10. xrain

    xrain Minimodder

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    Even if you put a dead battery on a multi-meter, It will still output a voltage. For example, a charged 12 volt car battery will read around 12.5-13.5 volts on average, and <11 when dead.

    And Moriquendi is right on the flat line on the oscilloscope part, although its possible the voltage might also fluctuate when discharging battery also. But the only kind of power source that will give a non flat reading on an oscilloscope would be AC power, since it alternates between negative voltage and positive voltage. And since no batteries store power in AC the point is moot.

    I still think it has to do more with the connotations the word flat has, because you can have a flat tire, or a flat can of beer, or live in Flat, Alaska... None of which are good, but the most common way to refer to a uncharged battery would to call it dead.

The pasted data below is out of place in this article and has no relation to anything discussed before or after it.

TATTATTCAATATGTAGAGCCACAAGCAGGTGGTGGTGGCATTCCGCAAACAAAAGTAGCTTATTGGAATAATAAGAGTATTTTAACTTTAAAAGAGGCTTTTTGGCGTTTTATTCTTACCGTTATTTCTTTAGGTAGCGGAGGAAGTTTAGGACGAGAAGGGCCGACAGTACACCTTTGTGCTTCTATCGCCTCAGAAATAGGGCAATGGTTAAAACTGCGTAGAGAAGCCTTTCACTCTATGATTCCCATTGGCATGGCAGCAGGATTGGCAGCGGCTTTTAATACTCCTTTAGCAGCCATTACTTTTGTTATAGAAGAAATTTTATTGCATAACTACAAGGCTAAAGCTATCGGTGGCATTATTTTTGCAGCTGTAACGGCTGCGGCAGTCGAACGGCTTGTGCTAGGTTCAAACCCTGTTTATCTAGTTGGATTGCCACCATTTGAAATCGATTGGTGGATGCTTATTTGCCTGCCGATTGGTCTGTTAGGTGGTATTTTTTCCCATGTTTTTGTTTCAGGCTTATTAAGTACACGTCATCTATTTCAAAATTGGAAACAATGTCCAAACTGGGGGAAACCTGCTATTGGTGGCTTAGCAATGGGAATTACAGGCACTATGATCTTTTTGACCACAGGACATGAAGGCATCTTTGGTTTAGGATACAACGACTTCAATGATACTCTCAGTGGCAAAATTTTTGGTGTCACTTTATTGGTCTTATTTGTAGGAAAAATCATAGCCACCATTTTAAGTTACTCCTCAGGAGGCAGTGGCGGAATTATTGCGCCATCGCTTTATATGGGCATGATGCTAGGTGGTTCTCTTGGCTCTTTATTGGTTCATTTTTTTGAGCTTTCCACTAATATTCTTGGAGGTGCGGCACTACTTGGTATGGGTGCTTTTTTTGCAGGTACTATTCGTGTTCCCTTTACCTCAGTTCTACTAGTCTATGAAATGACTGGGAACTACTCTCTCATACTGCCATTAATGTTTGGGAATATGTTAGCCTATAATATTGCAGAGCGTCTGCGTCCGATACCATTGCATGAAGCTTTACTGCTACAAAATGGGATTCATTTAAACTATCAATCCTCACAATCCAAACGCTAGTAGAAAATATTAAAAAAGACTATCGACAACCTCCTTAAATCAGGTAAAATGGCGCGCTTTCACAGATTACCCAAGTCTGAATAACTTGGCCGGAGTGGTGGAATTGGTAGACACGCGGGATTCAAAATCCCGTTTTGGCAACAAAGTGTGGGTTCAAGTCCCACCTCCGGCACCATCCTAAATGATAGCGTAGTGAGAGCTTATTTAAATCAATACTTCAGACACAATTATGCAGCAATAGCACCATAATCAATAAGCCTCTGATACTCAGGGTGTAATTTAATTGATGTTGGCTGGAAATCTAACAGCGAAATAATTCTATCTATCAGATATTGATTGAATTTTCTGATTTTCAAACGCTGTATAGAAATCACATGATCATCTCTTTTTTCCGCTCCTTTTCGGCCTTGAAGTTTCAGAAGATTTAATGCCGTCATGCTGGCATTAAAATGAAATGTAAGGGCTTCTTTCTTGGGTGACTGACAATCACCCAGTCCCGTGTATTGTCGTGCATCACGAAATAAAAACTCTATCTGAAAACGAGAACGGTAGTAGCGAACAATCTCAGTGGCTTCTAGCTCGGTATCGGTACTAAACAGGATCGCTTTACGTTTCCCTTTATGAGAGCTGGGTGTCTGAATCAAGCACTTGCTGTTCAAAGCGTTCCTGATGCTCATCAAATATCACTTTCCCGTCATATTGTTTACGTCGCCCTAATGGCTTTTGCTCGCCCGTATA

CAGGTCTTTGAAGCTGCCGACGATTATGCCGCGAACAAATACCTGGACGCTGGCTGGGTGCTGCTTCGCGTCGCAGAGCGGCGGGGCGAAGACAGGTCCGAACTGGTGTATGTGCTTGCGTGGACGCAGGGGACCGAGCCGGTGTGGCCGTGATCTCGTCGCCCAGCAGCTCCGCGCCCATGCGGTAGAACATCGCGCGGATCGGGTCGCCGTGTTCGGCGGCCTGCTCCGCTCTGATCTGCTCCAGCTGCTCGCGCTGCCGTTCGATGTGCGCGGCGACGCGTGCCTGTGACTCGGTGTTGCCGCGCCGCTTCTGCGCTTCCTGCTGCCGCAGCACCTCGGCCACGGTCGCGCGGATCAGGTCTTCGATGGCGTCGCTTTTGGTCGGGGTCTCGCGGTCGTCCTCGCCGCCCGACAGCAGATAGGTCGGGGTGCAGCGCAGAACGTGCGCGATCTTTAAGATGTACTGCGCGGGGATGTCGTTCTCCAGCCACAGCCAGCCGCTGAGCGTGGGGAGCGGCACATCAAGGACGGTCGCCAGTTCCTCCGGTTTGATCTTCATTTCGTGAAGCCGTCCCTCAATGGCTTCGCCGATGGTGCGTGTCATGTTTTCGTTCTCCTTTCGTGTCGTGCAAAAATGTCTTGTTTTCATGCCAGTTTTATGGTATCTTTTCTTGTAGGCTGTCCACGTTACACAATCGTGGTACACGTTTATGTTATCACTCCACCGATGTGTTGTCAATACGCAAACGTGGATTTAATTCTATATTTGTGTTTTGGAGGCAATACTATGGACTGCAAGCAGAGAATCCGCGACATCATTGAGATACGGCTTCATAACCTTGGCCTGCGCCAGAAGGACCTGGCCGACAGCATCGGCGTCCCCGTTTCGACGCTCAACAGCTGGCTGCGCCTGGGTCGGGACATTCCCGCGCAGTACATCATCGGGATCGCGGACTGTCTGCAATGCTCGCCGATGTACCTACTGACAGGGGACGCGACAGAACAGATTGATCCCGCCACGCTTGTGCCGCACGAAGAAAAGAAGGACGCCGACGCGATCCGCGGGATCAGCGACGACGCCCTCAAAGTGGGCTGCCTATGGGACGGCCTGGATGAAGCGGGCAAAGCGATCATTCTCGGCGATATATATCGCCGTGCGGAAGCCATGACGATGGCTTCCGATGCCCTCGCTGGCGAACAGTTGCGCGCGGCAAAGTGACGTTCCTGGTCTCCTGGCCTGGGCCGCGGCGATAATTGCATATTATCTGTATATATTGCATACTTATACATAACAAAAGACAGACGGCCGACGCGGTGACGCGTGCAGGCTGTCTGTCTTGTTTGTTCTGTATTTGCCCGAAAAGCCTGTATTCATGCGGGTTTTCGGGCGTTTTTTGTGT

11. steveo_mcg

    steveo_mcg What's a Dremel?

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    Wheres John when you need him, he can perhaps explain why he coined the term.

    I'd say in the UK flat is more common than dead though.
     
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  12. knuck

    knuck Hate your face

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    Maybe it's just slang. Just like here. We say "la battery est à terre", which literally means "the battery is on the ground"

    French (real ones) find it really funny when we say that... Meh
     
  13. Moyo2k

    Moyo2k AMD Fanboy

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    Batteries don't really truly die, not for a very long time anyway, they just drop out of a useful voltage range, which is why you can take the 'flat' batteries out of a high power device, like maybe an Xbox controller and it will still work in a lower demand device like maybe a TV remote, Alkaline batteries start at 1.5 (usually actually like 1.6V) and the lowest I've ever measured was about 0.5V on an alkaline battery that had been in storage for ages